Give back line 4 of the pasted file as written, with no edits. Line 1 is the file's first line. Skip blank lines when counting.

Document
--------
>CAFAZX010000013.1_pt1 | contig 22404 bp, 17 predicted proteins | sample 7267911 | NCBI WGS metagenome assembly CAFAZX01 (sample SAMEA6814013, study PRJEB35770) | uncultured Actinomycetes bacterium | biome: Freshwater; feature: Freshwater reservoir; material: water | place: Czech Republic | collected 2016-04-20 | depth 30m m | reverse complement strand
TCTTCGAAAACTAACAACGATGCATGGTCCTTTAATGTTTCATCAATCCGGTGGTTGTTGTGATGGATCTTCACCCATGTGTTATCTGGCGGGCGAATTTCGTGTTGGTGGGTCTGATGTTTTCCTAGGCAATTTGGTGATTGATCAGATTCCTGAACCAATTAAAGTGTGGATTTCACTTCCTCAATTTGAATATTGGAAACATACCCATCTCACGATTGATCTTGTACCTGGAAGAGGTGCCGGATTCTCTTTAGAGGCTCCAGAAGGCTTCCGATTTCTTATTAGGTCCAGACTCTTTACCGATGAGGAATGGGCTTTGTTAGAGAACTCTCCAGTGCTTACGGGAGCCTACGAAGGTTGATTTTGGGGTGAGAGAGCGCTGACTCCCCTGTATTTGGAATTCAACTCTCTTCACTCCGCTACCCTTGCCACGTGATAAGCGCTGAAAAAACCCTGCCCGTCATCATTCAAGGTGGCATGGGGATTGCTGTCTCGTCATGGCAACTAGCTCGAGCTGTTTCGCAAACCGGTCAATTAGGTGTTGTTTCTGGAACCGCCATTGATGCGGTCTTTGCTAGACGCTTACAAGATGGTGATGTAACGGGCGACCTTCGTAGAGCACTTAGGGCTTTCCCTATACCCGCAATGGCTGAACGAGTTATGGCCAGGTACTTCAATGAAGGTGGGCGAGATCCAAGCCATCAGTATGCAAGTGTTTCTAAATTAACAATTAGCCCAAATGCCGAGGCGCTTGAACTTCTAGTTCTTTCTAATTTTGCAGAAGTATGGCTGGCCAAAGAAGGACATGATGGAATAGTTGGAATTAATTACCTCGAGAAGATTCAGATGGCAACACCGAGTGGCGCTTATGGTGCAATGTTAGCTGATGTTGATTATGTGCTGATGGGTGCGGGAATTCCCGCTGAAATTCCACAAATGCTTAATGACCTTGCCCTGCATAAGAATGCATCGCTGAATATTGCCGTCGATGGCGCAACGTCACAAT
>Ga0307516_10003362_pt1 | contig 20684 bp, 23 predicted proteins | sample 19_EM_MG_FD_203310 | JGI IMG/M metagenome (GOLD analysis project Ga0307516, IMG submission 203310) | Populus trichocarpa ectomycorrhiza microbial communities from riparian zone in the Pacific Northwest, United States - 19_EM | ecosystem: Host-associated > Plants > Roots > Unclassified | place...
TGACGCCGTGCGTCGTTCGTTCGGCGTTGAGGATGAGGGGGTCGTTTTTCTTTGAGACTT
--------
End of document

TGACGCCGTGCGTCGTTCGTTCGGCGTTGAGGATGAGGGGGTCGTTTTTCTTTGAGACTT